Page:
April 14, 2008

  • Is it SO difficult to put stuff back properly?

    I was just at SuperTarget and it's astounding how, if one pays attention, there is stuff strewn throughout the grocery area that is out of place.  A small tub of ice cream nestled amongst the hairspray.  A box of Pim's cookies peeking out from behind a display of make-up bags.  I've seen canned vegetables in with the yogurt, peanut butter looking awkward between rolls of paper towels, and so on.

    Out in the parking lot one of the basket wranglers had to pull a grocery cart off the grass median, even though the cart station was two cars down.  It's too much trouble to walk the width of two cars so as to put the cart where it belongs?  It's really that much faster to shove it up on the grass, over the curb?

    Jeepers, but we're a lazy lot.

Comments (9)

  • Sounds like those fine folks from Como are still at it. ;)

  • I have been thinking about how lazy people are these days, my kids and myself included. Margaret, who loves ballet, didn't want to go to ballet yesterday b/c they make her do exercises and things she doesn't want to do. She wants to be in the recital and all, she just doesn't want to work for it. (You know the recital is Sunday, May 4th at 2:00, right?) I've been trying to talk to them about "DUTY" but it just isn't getting through. I can't imagine how well a draft would go over these days. "But I don't WANT to!!!!"

  • You know, that's an interesting point...I wonder if the abolishing of the draft decades ago effectively undermined Americans' regard for duty? The draft was a unifying duty for at least half the population. It was a duty one's father probably fulfilled, and one's brothers, friends, etc. It seems as if once the draft was abolished, many other once widely-respected forms of duty have declined (to go to church, get married, etc.).

    We'll get her cousin Alex onto Margaret about the necessity of painstakingly performing those (boring) exercises. He insists those are the difference between an average performer and an above-average performer. Back when he was teaching he could readily discern which students had practiced their exercises, and which hadn't.

    And you bet, it's on my calendar!

  • At Margaret's age, she's only learning about "duty" and doing the hard stuff when you don't want to. If you keep making her go to ballet and do her duty, and also teach and require this in other areas, she will learn about doing her duty. IMO, while things like the draft may have been additional societal supports to the notion of duty, the reason people used to be able to do their duty was because they were taught from early ages, and the reason they don't any more, is because they aren't. Think about it -- how many parenting magazines out there have articles on "teaching your kids to do their duty?" Stuff like that is anathema in modern thinking, really. It's all about helping your kids become what they want to be. Certainly developing their gifts and aspirations is important, but there's no place in that kind of ons-sided thinking for doing the stuff you don't want to do simply because you should. Yet that's almost the universal mentality, and not just when it comes to child-rearing.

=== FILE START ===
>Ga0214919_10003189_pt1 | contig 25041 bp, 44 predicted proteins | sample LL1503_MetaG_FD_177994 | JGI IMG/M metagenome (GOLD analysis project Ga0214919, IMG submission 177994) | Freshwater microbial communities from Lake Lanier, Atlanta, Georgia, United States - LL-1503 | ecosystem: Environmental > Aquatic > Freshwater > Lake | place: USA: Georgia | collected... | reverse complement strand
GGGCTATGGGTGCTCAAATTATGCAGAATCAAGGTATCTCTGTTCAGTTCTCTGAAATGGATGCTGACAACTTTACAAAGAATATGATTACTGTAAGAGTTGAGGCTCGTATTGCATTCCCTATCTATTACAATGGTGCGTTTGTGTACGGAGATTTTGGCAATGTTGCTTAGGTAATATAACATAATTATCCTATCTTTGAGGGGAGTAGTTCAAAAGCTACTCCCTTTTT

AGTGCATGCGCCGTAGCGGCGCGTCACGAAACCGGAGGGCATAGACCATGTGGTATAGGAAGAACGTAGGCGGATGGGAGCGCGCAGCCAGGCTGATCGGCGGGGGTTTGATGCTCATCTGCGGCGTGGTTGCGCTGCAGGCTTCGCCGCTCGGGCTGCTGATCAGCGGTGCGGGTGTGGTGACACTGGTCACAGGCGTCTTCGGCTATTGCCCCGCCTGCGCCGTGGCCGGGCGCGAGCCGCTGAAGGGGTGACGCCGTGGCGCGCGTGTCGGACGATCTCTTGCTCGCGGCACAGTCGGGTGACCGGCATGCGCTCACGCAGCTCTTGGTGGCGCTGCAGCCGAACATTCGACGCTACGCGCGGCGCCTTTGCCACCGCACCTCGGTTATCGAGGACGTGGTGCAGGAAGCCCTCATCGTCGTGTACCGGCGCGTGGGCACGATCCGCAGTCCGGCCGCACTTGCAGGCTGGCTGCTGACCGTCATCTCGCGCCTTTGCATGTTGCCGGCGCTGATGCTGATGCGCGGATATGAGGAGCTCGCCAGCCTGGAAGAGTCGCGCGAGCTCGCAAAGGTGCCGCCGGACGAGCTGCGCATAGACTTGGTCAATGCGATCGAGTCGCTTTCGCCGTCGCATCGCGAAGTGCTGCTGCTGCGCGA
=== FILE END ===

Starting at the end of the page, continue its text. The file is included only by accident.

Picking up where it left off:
So, just keep teaching them to do it, Elaine. Children are children because they aren't grown up and haven't learned these things yet, and while it's good to teach and explain it to them, don't expect them to "get it" without lots and lots of enforced practice. When they're grown up (and hopefully, by the time they're preteens) is when they'll start to show signs of getting it.

    Okay, confession time. I have occasionally left an item in the wrong place in the store, because golly, some of those stores are BIG and it's a trek to go all the way back when you're nearly done. BUT, I'm more likely to just buy the thing anyway figuring I'll use it eventually (if it's a small food item), and I wouldn't leave something perishable out unless I was in the midst of some sort of genuine emergency.

  • sorry about the tag -- hope this workd.

  • Lazy indeed.  As a lazy bred American, I find it hard to talk myself into going anywhere here in Japan, because there is no parking, it costs too much to drive, so I'd have to walk to the train station and take a train to where I am going.  People do this all the time, even in America (Chicago and New York, in particular).  Why is this so hard for me?  It's like going to Six Flags and driving around till you find the closest parking spot, just to get out and walk all day long.  I'm guilty of this, but why?  Laziness is one of my negative character traits I've been convicted of lately (or maybe it's just plain worn out).

  • Are you taking your vitamins, Beth??? Iron and B vitamins help with fatigue!! And what's weird, referring back to doing one's duty, is that

    I do what I am supposed to do but when it comes time to do what I maybe should do eventually, the computer wins!! Someday I'm going to finish putting

    old photos on the computer and filing them. Someday. Soon. Reallly. I promise. Eventually. Sigh

  • I hope so, Mom.

    It's your duty.

  • There's a name for that phenomona, naturally, which I can't remember, naturally, but it means that given how many hundreds of people shop in the store, if each one of them only leaves something out of place once a year there are still lots of things out of place every day.  But still, it shows the impact that doing something "just this once" has on everyone else.  Sorta like the classic line about a child wanting to pick a flower ("Only ONE!  Please, pretty please?") from a public garden:  "What if everyone picked one flower?  Then there wouldn't be any left."

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